Damon Riddick is a generous guy. The Los Angeles groove architect, better known under his stage name Dâm-Funk, opted to forgo the formality of releasing a single-disc debut album, instead releasing five separate, amply sized EPs, which were compressed and compiled into the 2009 double-disc set Toeachizown. That’s a lot of funk; in fact, circa 2009—the era of “Sexual Eruption“—that much funk rarely arrived without heaping amounts of irony or throwback nostalgia, which made the presence of a genuine, artfully crafted funk box set of innovative and exploratory future jams that much greater a surprise. Not that issuing that much material was an excuse for Riddick to take a break; the following year he issued a series of older recordings titled Adolescent Funk, covered Donny and Joe Emerson with Ariel Pink in 2012, formed the collaborative 7 Days of Funk with Snoop Dogg (as Snoopzilla) in 2013, released Higher with Steve Harrington that same year, and built up a Soundcloud archive of dozens of unreleased tracks over the past couple years. I repeat myself: That’s a lot of funk.
Despite unloading an entire career’s worth of music in half a decade, it’s taken exactly that long for Riddick to finally release his second official Dâm-Funk album, Invite the Light, and it’s only slightly more concise than its predecessor. The vinyl version of the album comprises three LPs and includes three bonus tracks, adding 18 minutes to its running time, though even the single-disc CD version uses every spare inch of real estate the format allows. And to his credit, it would be disappointing if it weren’t so colossal; Riddick is a funk visionary—a dreamer—and when he sets his mind to a project, he pursues it to the fullest, fleshing out every facet until he’s exhausted all possibilities. In doing so, he’s yielded a set of modern synth-funk that’s both incredibly diverse and immensely satisfying.
Invite the Light is as much about soul-searching as it is about pursuing a groove, however, and Riddick’s electronic beats and synth squelches form the backdrop for an album rich in emotional depth. And certainly, some of those feelings are purely hedonistic, but in ways both subtle and direct, Riddick exorcises some lingering demons. His most explicit dance with darkness can be heard through the nasty pistol-cocking effects of “The Hunt & Murder of Lucifer,” while there’s a melancholy streak in the vocodered daydreams of “Missing U” and “It Didn’t Have to End This Way.” There’s not much in the way of lyrical exposition or narrative—it’s more about a feeling, and Dâm-Funk rides that feeling from anger to sadness to, ultimately, hope and redemption in the late-nite feelgood grooves of “Glide 2Nyte” and the all-star sing-along of “Virtuous Progression,” in which Riddick is joined by the likes of Nite Jewel, Kid Sister and Jody Watley.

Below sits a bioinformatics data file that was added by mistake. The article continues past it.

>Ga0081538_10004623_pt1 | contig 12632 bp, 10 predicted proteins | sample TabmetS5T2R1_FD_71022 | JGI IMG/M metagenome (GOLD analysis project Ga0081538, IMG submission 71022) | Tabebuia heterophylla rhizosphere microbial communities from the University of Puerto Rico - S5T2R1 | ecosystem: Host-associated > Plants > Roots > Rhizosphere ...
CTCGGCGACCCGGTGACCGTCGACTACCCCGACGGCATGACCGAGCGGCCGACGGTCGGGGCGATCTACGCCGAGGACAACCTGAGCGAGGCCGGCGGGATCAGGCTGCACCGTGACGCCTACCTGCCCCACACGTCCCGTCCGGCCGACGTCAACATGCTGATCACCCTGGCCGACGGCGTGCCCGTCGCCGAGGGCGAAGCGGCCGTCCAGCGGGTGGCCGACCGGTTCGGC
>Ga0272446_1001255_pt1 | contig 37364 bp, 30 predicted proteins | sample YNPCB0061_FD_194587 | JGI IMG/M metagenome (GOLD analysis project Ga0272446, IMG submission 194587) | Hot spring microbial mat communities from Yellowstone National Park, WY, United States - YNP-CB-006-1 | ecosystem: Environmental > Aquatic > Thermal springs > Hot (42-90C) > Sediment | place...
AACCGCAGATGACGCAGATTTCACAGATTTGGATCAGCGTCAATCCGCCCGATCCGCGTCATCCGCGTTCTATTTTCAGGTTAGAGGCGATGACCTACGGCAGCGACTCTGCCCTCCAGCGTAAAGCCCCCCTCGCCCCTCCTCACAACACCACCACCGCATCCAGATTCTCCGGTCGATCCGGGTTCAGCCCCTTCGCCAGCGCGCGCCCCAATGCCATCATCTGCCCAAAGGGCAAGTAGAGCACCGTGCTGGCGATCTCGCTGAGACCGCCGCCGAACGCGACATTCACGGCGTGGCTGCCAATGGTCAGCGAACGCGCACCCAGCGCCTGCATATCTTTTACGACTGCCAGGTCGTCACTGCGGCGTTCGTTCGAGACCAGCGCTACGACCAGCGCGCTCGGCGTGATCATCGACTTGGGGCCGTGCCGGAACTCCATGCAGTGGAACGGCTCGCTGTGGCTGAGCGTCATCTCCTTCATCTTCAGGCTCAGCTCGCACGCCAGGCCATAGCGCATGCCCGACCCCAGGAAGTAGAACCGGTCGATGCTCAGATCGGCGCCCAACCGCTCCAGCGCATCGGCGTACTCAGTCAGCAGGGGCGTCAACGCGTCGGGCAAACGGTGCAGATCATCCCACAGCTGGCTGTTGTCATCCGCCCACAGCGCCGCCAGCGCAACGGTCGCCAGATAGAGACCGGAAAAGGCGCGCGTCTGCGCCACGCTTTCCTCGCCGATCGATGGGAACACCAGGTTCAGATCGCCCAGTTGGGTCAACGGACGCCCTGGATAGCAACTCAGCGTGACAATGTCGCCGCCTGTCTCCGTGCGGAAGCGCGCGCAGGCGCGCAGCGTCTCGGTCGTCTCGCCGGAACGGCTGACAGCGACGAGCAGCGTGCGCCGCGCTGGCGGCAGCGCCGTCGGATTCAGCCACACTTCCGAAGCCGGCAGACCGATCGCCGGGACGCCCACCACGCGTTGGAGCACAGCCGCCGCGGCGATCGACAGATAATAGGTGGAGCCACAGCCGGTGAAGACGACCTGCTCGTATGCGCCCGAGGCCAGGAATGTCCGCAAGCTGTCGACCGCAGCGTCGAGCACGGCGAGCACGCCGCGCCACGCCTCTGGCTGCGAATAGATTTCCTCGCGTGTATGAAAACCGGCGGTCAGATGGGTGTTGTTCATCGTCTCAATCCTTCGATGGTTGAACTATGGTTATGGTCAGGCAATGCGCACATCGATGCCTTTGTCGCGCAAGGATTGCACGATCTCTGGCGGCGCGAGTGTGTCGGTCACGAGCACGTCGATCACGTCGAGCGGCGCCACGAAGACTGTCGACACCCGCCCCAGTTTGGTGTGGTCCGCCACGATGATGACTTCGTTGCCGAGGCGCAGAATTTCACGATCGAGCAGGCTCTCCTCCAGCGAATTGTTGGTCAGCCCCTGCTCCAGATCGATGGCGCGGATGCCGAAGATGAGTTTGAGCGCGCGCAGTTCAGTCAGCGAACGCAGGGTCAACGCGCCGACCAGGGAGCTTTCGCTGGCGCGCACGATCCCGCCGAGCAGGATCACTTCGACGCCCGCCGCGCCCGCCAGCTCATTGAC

Over the whole of its 78 minutes, Invite the Light lays out an atmospheric funk journey that Riddick has likened to an “audio movie” (and a cure for A.D.D.), which isn’t so much a roller coaster of emotions as it is a nuanced exploration of a complex human experience. Funk can be about more than just movement, though Dâm-Funk is often at his best when delivering his message in his most dancefloor-ready vehicles, of which there are plenty here: the bass-heavy new wave thump of “We Continue,” the positive-jam twinkle of “I’m Just Tryna Survive” (featuring Q-Tip), the P-Funk bounce of “HowUGonFuckAroundandChooseaBusta,” or the jazz fusion hallucination of “Floating On Air.” And yet, despite being the longest song on the non-bonus-track version, “O.B.E.” is the one that could probably fill an entire side of vinyl without losing its flavor.
In tone and in style, Dâm-Funk’s latest is closer to Mothership Connection than Maggot Brain, though Riddick’s pursuit of the latter’s affecting, introspective approach is what makes his brand of funk unique. His grooves contain multitudes, and his basslines twist and turn through the stages of his own personal growth and spiritual pursuit. You might miss the search for enlightenment on Invite the Light if your focus is solely on the ethereal synthesizers and righteous funk rhythms, but that’s perfectly fine—free your ass, and your mind just might follow.